In the spirit of "make it amazing", Amdocs' Gaby Israel, in partnership with reBOOT Canada, will be sharing his journey to Everest - starting May 1st - while raising awareness and funds to help close the digital divide in underserved indigenous communities across Canada.
“The goal of the project is to help northern communities to gain access to better technology and allow them to use said technology to better the lives of families in need,” says Ash Miller, Program Analyst at reBOOT. “This mostly is aimed towards youth and allowing them to gain access to better training and education as well as help them to search for job opportunities and gain skills more geared towards today's areas of interest. So far in the project scope we here at reBOOT have connected with 4 communities spread around Canada and are already in the process of allocating units, and shipping has started with multiple units enroute to communities as of now.”
Furthering truth and reconciliation
As a commemoration of the tragic and painful history of residential schools in Canada, Gaby Israel's journey will help raise further awareness and funds to help close the digital divide by providing communities in need with laptops with Microsoft certifications. We believe this is a is a vital component of the reconciliation process. “We are helping Northern Communities, places on the map that would go unnoticed or just communities that don't have access to the things other places would,” Miller added. “In this case we are helping the families of these communities to better their education, skills, and training by giving them technology so they can access these opportunities remotely. Some of the communities we are helping are far north in places where gaining access to technology is very difficult.”
“The main reason these communities need help is because again, a lot of them have been forgotten by the people it is very easy to go your whole life without knowing a lot of the communities here in Canada and that just makes it even more difficult for them to gain access to these sorts of opportunities. The point of this project and what we and Amdocs are offering is the technology itself, we are doing the main grunt work for these communities to help jumpstart better education and a larger scope of opportunities to the individuals in these communities; in this case it is all about the hardware and getting it to the people in need.”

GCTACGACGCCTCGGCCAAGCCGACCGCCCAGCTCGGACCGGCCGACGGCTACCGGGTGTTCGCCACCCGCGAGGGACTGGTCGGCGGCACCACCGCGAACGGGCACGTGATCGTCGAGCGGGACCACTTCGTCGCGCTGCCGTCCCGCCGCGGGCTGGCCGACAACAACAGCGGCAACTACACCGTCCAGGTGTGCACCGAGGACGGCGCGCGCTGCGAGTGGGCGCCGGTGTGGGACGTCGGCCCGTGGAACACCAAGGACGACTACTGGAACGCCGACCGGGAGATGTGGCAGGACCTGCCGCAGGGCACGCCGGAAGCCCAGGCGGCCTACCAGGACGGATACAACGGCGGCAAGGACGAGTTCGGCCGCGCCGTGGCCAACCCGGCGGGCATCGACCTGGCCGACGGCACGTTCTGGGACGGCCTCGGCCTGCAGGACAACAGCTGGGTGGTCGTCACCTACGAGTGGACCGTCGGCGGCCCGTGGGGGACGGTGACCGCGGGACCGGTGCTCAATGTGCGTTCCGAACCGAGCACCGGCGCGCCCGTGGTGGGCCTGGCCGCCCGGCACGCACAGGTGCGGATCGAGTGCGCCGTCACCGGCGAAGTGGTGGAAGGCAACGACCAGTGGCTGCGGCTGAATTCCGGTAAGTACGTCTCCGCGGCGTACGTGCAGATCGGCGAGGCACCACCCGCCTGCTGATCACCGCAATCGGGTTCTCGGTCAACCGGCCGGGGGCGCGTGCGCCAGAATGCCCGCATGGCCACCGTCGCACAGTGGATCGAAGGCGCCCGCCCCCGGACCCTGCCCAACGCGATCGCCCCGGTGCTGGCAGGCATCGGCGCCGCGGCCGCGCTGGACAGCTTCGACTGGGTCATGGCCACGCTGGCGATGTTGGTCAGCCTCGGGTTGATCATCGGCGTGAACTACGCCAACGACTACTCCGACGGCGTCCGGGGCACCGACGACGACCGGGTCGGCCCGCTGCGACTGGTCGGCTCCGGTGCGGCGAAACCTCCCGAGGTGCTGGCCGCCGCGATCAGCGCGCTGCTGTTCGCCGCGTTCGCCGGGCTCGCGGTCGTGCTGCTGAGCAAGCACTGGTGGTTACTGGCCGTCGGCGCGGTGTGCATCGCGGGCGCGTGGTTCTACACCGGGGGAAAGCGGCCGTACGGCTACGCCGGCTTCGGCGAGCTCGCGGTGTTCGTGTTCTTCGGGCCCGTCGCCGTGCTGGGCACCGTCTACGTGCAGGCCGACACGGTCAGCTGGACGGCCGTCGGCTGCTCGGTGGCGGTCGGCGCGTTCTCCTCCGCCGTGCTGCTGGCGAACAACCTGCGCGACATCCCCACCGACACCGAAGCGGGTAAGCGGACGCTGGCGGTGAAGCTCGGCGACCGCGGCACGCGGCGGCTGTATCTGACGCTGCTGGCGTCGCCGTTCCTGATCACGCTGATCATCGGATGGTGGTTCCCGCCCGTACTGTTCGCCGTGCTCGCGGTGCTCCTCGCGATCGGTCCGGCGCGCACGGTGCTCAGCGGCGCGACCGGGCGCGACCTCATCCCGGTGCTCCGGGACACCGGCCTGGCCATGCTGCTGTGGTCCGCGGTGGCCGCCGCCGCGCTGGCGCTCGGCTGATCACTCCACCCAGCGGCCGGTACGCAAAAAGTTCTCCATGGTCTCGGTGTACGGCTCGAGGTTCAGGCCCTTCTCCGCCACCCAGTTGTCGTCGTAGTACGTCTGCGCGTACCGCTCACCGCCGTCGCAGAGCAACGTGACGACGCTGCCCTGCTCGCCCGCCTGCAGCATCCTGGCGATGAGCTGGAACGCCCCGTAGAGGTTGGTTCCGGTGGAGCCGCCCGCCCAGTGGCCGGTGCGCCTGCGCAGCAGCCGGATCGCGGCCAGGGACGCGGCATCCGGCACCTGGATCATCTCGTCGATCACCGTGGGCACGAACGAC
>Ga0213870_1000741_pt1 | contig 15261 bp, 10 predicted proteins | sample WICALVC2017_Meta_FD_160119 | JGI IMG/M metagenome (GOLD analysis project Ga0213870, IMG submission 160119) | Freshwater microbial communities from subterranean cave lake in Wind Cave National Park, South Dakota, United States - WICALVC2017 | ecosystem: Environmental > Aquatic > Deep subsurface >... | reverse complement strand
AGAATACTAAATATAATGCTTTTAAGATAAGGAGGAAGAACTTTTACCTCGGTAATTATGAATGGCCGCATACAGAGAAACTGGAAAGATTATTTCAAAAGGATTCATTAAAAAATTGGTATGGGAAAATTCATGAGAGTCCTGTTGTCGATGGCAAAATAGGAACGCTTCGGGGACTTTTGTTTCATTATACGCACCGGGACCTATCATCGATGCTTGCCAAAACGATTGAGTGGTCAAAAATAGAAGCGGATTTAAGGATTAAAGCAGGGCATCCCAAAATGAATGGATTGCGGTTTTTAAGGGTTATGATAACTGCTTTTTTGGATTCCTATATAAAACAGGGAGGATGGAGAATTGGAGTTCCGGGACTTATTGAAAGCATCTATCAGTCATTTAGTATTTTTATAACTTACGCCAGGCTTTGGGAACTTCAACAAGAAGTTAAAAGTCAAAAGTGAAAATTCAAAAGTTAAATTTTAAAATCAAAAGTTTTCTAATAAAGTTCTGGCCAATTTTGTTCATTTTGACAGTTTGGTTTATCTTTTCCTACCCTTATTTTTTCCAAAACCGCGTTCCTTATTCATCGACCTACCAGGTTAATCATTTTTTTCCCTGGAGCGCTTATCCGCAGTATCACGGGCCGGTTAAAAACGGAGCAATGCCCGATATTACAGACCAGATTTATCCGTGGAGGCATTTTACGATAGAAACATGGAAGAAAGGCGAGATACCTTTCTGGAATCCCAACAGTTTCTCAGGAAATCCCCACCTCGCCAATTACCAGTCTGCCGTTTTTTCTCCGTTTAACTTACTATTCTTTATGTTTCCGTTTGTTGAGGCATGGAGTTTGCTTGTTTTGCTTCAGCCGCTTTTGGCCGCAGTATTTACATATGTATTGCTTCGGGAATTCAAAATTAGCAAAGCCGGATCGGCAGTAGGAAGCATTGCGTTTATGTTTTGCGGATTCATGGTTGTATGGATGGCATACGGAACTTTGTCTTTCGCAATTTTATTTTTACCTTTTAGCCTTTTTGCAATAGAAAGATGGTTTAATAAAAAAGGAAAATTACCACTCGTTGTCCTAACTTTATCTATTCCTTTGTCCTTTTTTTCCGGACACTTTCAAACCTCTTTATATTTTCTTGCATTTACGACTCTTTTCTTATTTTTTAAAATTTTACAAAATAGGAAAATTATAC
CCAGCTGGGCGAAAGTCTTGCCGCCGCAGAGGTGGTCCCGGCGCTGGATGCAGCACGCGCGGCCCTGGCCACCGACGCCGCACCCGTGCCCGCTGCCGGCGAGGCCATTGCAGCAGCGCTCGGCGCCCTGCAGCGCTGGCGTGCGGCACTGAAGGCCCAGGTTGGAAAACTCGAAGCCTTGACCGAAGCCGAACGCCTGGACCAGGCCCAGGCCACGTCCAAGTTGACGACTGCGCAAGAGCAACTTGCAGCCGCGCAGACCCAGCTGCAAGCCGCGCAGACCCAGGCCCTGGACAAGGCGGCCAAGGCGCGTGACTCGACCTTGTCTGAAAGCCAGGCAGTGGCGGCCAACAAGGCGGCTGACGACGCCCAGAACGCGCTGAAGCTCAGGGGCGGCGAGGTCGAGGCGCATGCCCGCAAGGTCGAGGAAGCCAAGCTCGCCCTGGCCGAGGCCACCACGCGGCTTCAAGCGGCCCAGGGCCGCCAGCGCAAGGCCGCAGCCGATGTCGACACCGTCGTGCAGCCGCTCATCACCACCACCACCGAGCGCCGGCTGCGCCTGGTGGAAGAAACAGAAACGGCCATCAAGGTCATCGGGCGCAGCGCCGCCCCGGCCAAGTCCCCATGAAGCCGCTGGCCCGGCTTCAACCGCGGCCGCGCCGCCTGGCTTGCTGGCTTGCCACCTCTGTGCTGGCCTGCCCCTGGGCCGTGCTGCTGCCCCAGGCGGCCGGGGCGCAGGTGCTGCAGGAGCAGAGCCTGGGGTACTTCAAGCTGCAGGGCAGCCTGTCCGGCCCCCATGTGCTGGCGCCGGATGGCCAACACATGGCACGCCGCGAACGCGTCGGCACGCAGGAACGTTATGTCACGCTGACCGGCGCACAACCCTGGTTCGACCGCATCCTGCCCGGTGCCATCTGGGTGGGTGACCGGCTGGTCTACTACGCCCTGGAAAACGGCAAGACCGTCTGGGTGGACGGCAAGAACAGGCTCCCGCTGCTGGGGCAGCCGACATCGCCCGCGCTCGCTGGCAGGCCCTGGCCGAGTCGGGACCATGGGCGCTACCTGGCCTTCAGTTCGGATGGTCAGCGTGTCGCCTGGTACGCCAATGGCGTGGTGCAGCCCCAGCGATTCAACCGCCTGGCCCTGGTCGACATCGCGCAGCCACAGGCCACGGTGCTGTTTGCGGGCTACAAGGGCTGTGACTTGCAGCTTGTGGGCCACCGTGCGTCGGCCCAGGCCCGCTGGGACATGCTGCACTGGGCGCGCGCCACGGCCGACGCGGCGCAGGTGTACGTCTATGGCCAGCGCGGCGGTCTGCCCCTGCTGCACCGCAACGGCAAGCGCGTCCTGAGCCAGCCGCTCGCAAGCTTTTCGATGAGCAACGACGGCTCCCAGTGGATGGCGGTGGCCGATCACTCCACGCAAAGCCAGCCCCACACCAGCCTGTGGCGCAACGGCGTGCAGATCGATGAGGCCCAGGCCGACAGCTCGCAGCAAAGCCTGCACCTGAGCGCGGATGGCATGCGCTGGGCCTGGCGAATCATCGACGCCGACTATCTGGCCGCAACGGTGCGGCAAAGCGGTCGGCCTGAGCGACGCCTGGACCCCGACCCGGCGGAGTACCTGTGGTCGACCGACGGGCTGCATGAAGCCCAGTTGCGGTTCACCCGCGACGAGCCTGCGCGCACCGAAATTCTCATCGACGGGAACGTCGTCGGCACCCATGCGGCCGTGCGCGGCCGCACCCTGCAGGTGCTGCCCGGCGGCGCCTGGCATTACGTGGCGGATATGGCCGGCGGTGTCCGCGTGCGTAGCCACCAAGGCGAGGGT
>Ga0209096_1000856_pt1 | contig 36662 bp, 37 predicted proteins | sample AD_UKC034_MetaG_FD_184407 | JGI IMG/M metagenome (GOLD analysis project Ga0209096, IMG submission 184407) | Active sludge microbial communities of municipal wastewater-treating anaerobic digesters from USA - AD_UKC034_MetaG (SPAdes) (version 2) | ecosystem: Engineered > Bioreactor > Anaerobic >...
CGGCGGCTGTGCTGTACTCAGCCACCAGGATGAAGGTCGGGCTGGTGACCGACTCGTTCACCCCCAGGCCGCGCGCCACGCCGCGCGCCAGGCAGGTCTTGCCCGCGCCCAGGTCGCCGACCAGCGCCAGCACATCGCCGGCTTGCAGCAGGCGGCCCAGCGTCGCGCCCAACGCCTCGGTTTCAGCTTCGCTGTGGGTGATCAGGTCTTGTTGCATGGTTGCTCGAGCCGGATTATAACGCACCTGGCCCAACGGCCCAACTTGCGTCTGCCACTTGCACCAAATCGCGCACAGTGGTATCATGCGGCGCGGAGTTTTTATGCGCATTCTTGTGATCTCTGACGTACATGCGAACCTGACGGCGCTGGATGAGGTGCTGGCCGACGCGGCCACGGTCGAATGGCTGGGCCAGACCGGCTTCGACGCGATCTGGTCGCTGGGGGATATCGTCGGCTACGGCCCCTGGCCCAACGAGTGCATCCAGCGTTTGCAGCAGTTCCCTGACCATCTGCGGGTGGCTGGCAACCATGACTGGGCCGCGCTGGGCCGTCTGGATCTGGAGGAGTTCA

What as the most challenging moment, and what inspires you to continue?
Miller: “For me the most challenging moment was the beginning, we started with very little information and it was fairly difficult to find communities that we would easily be able to connect with. As of now we are still in the process of connecting with more communities, however some of them have outdated contact information and it is still one of the most challenging aspects of the project. What motivates me to keep going is the thought that as an indigenous youth myself, I look back and see how a project like this could have helped me or my community in the past and realize that we are doing it for the next generation, as well as for families in those communities who don't have the opportunities that many others have.”
Gaby Israel, Customer Business Executive at Amdocs, holds the flag he intends to plant at Everest Base Camp on May 7.
Tell us about a rewarding experience in this journey
Miller: “I believe that one of the most rewarding parts of the project is one that we cannot see at this time. For me the reward is knowing that we are helping people. The way I was raised was community based; everyone helped everyone else, and I still believe that even small-scale projects that help others makes a difference whether we see it directly or not. As the project becomes bigger, we will start to see the impact of all the hard work we have put in and all the lives we have changed, and the reward comes when we start to see how the individuals who receive these computers change their communities and the country. In better terms, the reward is the journey itself, just like what I was taught from my upbringing.”